World Video | Defence | Foreign Affairs | Natural Events | Trade | NZ in World News | NZ National News Video | NZ Regional News | Search

 


Advocating For Rights of HIV Positive People

FOR IMMEDIATE RELEASE

NOVEMBER 19 2012

Advocating For Rights of HIV Positive People

In a region where community rejection is common for people who declare their HIV positive status, a group in Fiji is working to advocate for their rights.

The Fiji Network for People Living with HIV (FJN+) is supported by the Pacific Islands HIV and STI Response Fund, established three years ago with funding from donors including AusAID, France and the New Zealand Aid Programme to address the growing rate of sexually transmitted infections and HIV in the Pacific.

Luke Nayasa, 38, is part of the FJN+ team of advocates working with other local and regional organisations to educate the public, both in Fiji and throughout the region, about the virus.

“It’s not easy to come out publicly and say that I’m HIV positive because you stand a chance of being stigmatised, discriminated against and isolated,” Nayasa says.

Ten years after being first diagnosed with HIV, Nayasa has overcome the rejection of his family and friends, is comfortable with his status, and has his own family, who are HIV negative.

Nayasa lost his first son, who was diagnosed with HIV in 2002 after unexplained prolonged illnesses. At this point, Nayasa and his first wife – then pregnant with their second child – discovered their status.

His daughter, now aged nine, was one of the first three babies in Fiji to undergo successful treatment for preventing mother-to-child transmission. His first wife succumbed to HIV related illnesses four years after their diagnosis in 2006.

Nayasa has been on antiretroviral drug therapy, which has helped keep his viral load down. Since remarrying in 2008, he has had another son.

In 2010, Nayasa went public with his status and the fact that his wife, daughter and son were all free of the virus.

Nayasa and his wife offer new hope for sero-discordant couples in Fiji and the Pacific Islands (sero-discordant describes a couple where one person is HIV positive and the other HIV negative).

‘We are a normal family like any other family in Fiji. We have our ups and downs,’ said Nayasa. ‘Having a family is the best treatment because you get to enjoy every little thing in a different way.’

‘My family has taught me valuable life lessons and I use these experiences when I’m on an outreach programme. It helps me tell my audiences about the human side of HIV and AIDS.’

Nayasa is also a Sports Training and Outreach Programme (STOP) HIV champion under the umbrella of the Oceanic National Olympic Committee (ONOC).

He continues his advocacy work, lobbying for better awareness and acceptance on the part of the general public that HIV ‘is not a death sentence’.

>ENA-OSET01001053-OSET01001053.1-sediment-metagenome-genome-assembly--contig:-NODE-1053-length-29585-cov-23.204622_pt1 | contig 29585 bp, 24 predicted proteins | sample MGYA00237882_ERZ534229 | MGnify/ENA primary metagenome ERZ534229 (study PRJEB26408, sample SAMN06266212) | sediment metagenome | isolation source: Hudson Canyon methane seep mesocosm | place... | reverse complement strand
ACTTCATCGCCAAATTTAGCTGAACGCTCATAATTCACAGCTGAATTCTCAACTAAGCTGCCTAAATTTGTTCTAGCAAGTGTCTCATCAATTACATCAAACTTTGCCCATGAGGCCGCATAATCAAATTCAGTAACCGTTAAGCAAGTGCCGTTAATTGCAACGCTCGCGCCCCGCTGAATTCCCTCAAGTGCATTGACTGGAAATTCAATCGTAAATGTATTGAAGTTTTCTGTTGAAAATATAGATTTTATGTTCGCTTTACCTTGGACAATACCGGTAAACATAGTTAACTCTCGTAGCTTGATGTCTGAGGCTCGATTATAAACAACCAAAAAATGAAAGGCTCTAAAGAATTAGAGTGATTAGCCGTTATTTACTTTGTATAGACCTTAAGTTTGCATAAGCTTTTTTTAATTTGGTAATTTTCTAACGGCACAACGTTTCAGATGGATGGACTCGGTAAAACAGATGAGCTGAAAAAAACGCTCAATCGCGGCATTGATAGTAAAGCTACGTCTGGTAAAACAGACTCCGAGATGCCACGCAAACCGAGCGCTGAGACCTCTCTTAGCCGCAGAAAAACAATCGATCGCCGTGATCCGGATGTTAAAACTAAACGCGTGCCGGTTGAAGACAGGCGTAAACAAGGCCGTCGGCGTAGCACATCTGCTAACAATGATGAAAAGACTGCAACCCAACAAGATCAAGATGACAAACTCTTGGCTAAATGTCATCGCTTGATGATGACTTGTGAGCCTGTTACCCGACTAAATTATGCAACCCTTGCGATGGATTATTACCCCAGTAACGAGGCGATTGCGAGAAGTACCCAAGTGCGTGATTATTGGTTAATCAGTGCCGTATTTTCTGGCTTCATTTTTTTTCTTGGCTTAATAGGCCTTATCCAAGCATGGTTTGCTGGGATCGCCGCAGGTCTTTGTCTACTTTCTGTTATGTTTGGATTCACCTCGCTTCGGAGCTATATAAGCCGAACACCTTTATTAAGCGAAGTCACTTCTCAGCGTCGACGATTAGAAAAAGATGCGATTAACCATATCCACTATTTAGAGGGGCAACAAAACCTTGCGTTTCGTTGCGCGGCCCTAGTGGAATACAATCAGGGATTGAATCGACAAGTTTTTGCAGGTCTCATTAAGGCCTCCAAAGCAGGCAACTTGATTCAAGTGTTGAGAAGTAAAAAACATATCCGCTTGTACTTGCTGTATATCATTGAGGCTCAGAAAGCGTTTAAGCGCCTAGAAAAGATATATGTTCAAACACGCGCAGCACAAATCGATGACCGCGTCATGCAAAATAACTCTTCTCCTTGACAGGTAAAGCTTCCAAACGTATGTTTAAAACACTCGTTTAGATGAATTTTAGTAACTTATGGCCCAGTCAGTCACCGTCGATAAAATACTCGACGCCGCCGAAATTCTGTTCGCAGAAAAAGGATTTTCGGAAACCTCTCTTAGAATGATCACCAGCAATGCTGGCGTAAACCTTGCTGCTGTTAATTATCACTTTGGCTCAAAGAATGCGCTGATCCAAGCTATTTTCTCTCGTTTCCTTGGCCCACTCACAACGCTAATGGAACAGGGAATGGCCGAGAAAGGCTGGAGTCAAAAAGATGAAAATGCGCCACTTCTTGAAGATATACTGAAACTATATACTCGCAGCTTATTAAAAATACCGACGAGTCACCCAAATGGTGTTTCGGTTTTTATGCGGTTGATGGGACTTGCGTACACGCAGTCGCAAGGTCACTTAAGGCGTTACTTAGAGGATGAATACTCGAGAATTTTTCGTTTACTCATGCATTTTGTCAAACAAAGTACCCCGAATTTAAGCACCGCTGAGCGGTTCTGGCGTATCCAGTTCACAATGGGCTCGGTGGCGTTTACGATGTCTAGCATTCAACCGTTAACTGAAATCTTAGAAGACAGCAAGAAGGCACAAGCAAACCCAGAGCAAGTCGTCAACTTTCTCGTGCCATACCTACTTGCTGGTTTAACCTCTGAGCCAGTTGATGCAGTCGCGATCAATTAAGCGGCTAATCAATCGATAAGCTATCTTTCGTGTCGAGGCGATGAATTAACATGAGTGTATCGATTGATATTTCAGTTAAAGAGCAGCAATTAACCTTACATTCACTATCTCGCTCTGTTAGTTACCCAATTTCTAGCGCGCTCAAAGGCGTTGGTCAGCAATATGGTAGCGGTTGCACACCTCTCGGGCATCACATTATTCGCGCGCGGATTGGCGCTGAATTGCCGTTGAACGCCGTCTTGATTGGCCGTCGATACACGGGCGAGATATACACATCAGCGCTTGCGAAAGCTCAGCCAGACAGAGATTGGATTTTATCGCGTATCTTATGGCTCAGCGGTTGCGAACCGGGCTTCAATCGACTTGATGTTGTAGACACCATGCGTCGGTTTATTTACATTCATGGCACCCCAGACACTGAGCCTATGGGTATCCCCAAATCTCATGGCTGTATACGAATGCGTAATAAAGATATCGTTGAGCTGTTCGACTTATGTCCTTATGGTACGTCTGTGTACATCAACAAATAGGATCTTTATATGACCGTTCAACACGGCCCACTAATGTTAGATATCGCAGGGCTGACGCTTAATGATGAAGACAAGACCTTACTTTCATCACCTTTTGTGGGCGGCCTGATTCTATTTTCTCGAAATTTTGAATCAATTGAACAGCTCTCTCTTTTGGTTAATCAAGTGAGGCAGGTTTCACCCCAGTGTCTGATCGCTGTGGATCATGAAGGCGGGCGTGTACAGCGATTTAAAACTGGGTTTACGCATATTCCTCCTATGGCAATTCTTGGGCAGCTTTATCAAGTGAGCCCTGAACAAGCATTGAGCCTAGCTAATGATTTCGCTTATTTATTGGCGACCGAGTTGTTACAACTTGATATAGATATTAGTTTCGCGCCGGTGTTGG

FJN+ Advocate, Mr Luke Nayasa

ENDS

© Scoop Media

 
 
 
 
 
World Headlines

 

Russian Hack Job?: White House - Actions In Response To Russian Malicious Cyber Activity & Harassment

President Obama authorized a number of actions in response to the Russian government’s aggressive harassment of U.S. officials and cyber operations aimed at the U.S. election in 2016. More>>


Israel/Palestine: Michael Field - Background To How Israel Nearly Went To War With New Zealand

New Zealand and Senegal managed to get the United Nations Security Council to pass resolution 2334 which said Israel’s settlements in Palestinian territory violate international law and undermine a two-state solution in Israel's conflict with Palestine. More>>

ALSO:


US Indigenous Affairs: How President Obama Has Protected Our Sacred Land

I am very proud to be both Navajo and American. As the President of the Navajo Nation, I’ve dedicated my life to ensuring that, as a Navajo, my story -- and our stories -- are part of our collective American history. Today, I want to share one of those stories with you. More>>

Binoy Kampmark: The Berlin Truck Attack And The Refugee Question

The hard-nosed neo-cons were certainly showing little interest in linking arguments, examining evidence, or even considering elementary logic in the aftermath of the Berlin truck attack near the Gedächtniskirche. With the bodies fresh in the morgue, former US ambassador to the United Nations, John Bolton, peered into the mind of the everyday German, and found teeth chattering fear. More>>


Demonetisation: Gordon Campbell On India’s Huge Socio-Economic Experiment

Without much coverage at all in the West, India has just been engaged for the past few weeks in one of the world’s biggest socio-economic experiments since the Cultural Revolution in China. More>>

Gordon Campbell: On The Death Of Fidel Castro

New Zealand likes to think we played our part – via the 1981 Springbok tour – in bringing the apartheid regime in South Africa to an end… Jacob Zuma treated the death of Fidel Castro at the weekend as an occasion to pay a heartfelt tribute to the thousands of Cuban soldiers who travelled across the world to inflict the first significant military defeat on the forces of white supremacy. More>>

ALSO:

Gordon Campbell: On The US Election Home Stretch

Once again at the business end of a US election, the result will hinge on the same old bits of geography as always: the Five Crucial Counties in Ohio, the Two Crucial Counties in Pennsylvania and the I-4 Interstate Corridor in Florida that runs from Tampa Bay through Orlando to Daytona Beach. More>>

ALSO:

Meanwhile:


Get More From Scoop

 
 
 
 
World
Search Scoop  
 
 
Powered by Vodafone
NZ independent news